The circuit court denied Corn's petition on the same day that it was presented and Corn filed a motion for reconsideration and brief in support on June 11, 2015. The motion for reconsideration was denied on July 10, 2015. In its order denying Corn's motion for reconsideration, the circuit court found that the establishment of the trust would be against Arkansas “public policy” and that there was insufficient evidence presented to support that a special-needs trust should be established.


On appeal the Supreme Court of Arkansas reversed. First, the Supreme Court found that Arkansas public policy was not violated because, “although a state's participation in the federal Medicaid program is voluntary, states that choose to participate must comply with the requirements of the federal Medicaid statute.” In this case, as noted above, the requirements of 42 U.S.C. §1396p(d)(4)(A) were allegedly met. In addition, the Supreme Court concluded that such trusts advanced the public policy of assuring that the State will be reimbursed for funds expended through Medicaid for medical assistance, which “increases the availability of funds for the future medical assistance to other needy persons.”

Part of the concern with Corn's trust appears to have been that the funds at issue did not themselves arise from a court proceeding, such as a tort claim or a probate proceeding. These were non-probate assets brought to the courts by Corn himself. However, the Supreme Court noted that:

[T]here is no logical reason that the disabled person cannot be the grantor and petition the court to establish the trust, as long as the trust has not been signed by the trustee and funded before submission to the court. If all the requirements to create a trust have not been completed, the trust is not established. Even though the grantor is the disabled person, the court can entertain the petition and establish the trust by court order, so long as the creation of the trust has not been completed before the petition is submitted to the court. In this way, the expense of a guardianship proceeding can be avoided for a person who is disabled, but not otherwise in need of a guardian.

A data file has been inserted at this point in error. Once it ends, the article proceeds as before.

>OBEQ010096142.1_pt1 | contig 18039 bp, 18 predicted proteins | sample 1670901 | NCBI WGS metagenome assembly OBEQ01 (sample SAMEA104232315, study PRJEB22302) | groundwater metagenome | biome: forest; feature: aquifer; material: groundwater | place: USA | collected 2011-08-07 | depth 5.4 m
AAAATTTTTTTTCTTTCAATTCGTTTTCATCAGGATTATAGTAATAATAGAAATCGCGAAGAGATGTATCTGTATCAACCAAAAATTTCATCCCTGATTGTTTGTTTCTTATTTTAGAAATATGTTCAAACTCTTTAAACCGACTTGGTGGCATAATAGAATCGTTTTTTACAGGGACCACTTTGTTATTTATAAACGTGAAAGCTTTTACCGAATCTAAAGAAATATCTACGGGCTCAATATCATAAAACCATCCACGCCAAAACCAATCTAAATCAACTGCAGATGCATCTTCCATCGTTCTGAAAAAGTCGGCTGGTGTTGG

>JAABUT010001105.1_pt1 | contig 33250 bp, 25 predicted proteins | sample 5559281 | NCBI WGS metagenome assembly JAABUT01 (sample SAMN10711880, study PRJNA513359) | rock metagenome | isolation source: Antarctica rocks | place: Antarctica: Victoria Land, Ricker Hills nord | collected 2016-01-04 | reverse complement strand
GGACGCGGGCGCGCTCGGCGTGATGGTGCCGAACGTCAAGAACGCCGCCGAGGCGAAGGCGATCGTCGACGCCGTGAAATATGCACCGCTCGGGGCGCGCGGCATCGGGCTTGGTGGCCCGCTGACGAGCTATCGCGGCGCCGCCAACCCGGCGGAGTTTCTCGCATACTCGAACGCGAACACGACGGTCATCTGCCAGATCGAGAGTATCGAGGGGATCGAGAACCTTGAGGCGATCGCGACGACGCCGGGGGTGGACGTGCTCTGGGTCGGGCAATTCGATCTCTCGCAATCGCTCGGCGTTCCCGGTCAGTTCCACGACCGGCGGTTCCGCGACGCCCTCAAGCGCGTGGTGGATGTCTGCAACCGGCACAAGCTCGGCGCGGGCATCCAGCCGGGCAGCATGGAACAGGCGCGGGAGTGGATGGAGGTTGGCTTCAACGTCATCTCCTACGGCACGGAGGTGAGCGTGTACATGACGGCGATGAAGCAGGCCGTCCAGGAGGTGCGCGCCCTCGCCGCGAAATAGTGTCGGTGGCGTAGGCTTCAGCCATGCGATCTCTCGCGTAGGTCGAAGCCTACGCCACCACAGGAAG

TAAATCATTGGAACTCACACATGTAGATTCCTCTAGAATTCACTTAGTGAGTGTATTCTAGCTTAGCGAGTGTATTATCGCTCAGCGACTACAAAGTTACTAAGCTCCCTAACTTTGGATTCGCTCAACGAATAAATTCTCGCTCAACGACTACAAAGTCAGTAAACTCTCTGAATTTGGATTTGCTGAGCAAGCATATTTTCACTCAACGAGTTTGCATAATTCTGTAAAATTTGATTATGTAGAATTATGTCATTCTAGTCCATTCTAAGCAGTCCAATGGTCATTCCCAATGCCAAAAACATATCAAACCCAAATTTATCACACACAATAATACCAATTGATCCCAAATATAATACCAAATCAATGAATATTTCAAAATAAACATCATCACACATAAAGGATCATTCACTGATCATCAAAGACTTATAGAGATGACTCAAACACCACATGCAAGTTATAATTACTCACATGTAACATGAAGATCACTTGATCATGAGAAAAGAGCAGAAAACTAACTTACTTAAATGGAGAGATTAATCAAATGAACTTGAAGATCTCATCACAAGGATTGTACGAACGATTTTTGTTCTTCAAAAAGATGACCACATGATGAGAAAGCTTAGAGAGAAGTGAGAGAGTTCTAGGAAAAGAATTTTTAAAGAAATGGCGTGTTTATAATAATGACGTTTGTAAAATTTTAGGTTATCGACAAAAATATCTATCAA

The circuit court's determination that Corn's SNT was against public policy was based in part on the state's policy against self-settled trusts being used to qualify individuals other ineligible for Medicaid assistance. However, the Supreme Court noted that “[t]he difference between the trusts in these cases and the case at hand is that those cases did not include payback provisions to the State.”

The Supreme Court also rejected the lower court's determination that there was insufficient proof of Corn's disability because, in part, there was “no guardianship” or other indication of disability. In its order denying Corn's motion for reconsideration, the circuit court stated that, while Corn testified that he was disabled, “no one presented written substantiation that [Corn] was disabled or receiving Social Security benefits.” The Supreme Court found, however, that “through his testimony at the hearing and by attaching letters from the Social Security Administration to his motion for reconsideration, Corn provided the circuit court with sufficient evidence of his disability.”

Therefore, the Supreme Court concluded that the Circuit Court erred “in ruling that the establishment of a D4A trust is against Arkansas public policy and that … there was insufficient evidence of Corn's disability.” The circuit court's order was reversed and the case remanded for a determination of whether the proposed trust met the requirements in 42 U.S.C. §1396p(d)(4)(A).


This case serves as an important reminder of how even a carefully crafted estate plan can be thrown into flux where asset titling and beneficiary designations are not reviewed and updated to be consistent with the desired dispositive plan. While the Supreme Court of Arkansas ultimately gave relief to Corn here, if the circuit court's decision had stood, this inattention to titling and designations could have temporarily cost Corn his eligibility for benefits and ultimately placed him in a worse position than if he had not inherited at all due to the lower reimbursement rates allowed to providers through the Medicaid system.

For further discussion of special needs trusts, see Fleming & Morgan, 816 T.M., Planning for Disability.